America faces important challenges as we prepare the work force for tomorrow. There will be jobs in abundance, but we'll have to make sure that our workers have the skills that they need to fill those jobs with excellence. We have a new generation of workers, a new generation of families, who are finding new ways of balancing the responsibilities of the workplace and the home. And there are new competitive forces in the world economy that demand a commitment to excellence from every American worker so we can continue to lead America into the next century.
I can think of no one better qualified to head the Department of Labor during this exciting challenge than Elizabeth Dole. And, Elizabeth, it will be a great pleasure to have you in my Cabinet. And now, we're going to watch you take the oath of office one more time. Congratulations!
[At this point, Secretary Dole was sworn in.]
Secretary Dole. Thank you very much, ladies and gentlemen. What a joy to see you all here today. Mr. President, thank you for your gracious remarks, for your expression of confidence, and for the opportunity to serve the most valuable resource this country has: its people -- the American work force.
And as Secretary McLaughlin and Secretary Brock, Secretary Usery -- all who made such enormous and positive contributions to our nation -- to Lane Kirkland and other leaders of labor who are here today; to our Members of Congress, who have been kind enough to take time to join us; to my minister, Edward Bauman; my Harvard law classmate, Chief Judge Judith Rogers; and to each of you -- my family; my husband, of course; my friends; my coworkers and colleagues -- I just thank you -- a heartfelt thanks for joining me in an occasion that, of course, is very special to me today.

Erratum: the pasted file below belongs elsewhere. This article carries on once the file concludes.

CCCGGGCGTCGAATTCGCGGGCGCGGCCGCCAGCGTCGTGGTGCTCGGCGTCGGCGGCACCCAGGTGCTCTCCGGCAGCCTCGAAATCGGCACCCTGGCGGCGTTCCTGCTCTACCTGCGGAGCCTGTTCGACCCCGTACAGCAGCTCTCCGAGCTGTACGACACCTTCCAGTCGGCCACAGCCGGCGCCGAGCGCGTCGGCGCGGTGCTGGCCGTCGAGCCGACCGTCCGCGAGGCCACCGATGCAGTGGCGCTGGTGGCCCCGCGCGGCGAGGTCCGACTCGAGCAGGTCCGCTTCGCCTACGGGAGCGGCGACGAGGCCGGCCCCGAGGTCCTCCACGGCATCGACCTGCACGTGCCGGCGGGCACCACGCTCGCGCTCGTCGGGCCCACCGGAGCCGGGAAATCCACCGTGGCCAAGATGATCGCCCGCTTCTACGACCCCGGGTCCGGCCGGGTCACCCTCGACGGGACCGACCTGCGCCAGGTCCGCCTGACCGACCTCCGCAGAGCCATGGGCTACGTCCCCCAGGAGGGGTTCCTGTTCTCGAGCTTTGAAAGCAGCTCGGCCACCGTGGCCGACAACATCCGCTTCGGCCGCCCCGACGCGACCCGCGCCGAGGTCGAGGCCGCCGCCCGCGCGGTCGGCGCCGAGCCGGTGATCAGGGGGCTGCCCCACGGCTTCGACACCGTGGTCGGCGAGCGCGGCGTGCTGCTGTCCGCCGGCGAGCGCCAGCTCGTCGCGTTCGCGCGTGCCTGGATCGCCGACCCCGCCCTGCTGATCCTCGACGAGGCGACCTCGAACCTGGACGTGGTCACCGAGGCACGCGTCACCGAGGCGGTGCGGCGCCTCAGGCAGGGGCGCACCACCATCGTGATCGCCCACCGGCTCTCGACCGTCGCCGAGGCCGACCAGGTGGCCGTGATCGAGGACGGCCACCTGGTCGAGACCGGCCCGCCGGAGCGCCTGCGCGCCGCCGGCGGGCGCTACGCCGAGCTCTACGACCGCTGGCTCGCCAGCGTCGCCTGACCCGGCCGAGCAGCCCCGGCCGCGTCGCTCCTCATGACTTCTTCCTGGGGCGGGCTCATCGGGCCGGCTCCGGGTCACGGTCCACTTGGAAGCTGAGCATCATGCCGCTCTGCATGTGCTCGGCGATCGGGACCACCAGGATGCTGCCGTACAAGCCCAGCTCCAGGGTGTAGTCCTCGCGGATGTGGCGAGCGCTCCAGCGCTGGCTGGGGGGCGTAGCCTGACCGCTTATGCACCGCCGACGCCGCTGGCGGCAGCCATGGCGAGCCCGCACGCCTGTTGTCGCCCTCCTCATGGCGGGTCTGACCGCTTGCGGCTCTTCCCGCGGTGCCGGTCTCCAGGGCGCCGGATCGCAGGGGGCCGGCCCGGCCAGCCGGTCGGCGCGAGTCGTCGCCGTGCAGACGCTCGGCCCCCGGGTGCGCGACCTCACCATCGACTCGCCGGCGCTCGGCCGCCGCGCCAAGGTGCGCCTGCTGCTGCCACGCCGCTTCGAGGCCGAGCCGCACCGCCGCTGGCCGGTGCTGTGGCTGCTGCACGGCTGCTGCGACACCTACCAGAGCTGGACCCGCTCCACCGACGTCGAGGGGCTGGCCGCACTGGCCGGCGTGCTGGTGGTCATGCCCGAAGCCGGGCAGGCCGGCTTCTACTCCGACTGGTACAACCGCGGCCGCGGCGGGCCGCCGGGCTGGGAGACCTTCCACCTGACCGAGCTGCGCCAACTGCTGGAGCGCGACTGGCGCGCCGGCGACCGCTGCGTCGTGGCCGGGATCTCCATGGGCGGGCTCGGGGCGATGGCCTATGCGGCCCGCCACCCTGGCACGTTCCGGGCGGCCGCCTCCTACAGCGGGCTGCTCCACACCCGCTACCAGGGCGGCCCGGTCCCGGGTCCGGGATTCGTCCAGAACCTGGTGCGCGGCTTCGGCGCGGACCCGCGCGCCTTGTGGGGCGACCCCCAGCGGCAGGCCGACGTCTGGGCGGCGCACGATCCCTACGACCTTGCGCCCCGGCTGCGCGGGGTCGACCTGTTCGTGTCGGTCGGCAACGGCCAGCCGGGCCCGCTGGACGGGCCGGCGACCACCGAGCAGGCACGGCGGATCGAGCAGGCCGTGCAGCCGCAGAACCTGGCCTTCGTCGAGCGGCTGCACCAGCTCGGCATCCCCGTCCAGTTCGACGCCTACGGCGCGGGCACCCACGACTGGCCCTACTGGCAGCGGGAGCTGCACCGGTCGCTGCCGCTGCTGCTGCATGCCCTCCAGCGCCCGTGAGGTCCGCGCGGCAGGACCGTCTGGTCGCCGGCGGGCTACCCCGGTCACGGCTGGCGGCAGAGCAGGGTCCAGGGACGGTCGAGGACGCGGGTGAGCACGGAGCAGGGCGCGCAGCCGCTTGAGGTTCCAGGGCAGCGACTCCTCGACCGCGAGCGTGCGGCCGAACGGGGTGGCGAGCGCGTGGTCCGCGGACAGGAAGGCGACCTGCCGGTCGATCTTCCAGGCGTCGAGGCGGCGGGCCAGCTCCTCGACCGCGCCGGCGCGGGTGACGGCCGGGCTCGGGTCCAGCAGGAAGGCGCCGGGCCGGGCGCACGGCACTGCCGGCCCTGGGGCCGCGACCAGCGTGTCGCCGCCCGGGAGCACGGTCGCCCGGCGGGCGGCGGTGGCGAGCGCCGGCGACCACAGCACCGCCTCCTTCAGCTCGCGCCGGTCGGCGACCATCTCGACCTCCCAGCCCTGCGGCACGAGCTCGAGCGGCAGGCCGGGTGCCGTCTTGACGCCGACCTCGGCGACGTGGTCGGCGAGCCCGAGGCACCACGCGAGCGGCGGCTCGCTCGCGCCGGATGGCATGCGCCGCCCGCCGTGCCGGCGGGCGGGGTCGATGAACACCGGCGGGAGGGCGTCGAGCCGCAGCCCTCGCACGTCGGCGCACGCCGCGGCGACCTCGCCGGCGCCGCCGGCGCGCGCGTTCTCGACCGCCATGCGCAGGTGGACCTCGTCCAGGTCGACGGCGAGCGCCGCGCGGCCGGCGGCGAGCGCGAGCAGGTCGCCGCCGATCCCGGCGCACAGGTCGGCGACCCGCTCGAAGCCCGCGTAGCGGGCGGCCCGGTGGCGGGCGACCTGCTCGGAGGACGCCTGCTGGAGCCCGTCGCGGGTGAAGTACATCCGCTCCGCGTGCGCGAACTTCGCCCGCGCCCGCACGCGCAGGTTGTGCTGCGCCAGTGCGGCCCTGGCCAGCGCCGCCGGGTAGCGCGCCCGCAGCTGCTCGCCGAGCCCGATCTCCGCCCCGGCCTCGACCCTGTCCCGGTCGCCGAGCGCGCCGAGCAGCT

Like you, Mr. President, I have built my life on the ideal of public service. And this opportunity represents to me much more than a job or a career choice; rather, it's a personal commitment akin to a special calling. The mission of the Department of Labor is well-known and very clear: to foster, promote, and to develop the welfare of working men and women. How we define and fulfill that mission will help determine America's place in the 21st century. The policies, programs, and regulatory responsibilities of this Department are front and center in assuring the continued growth of the American economy and a vital increase in our productivity and the ability of the United States to compete effectively on a global basis.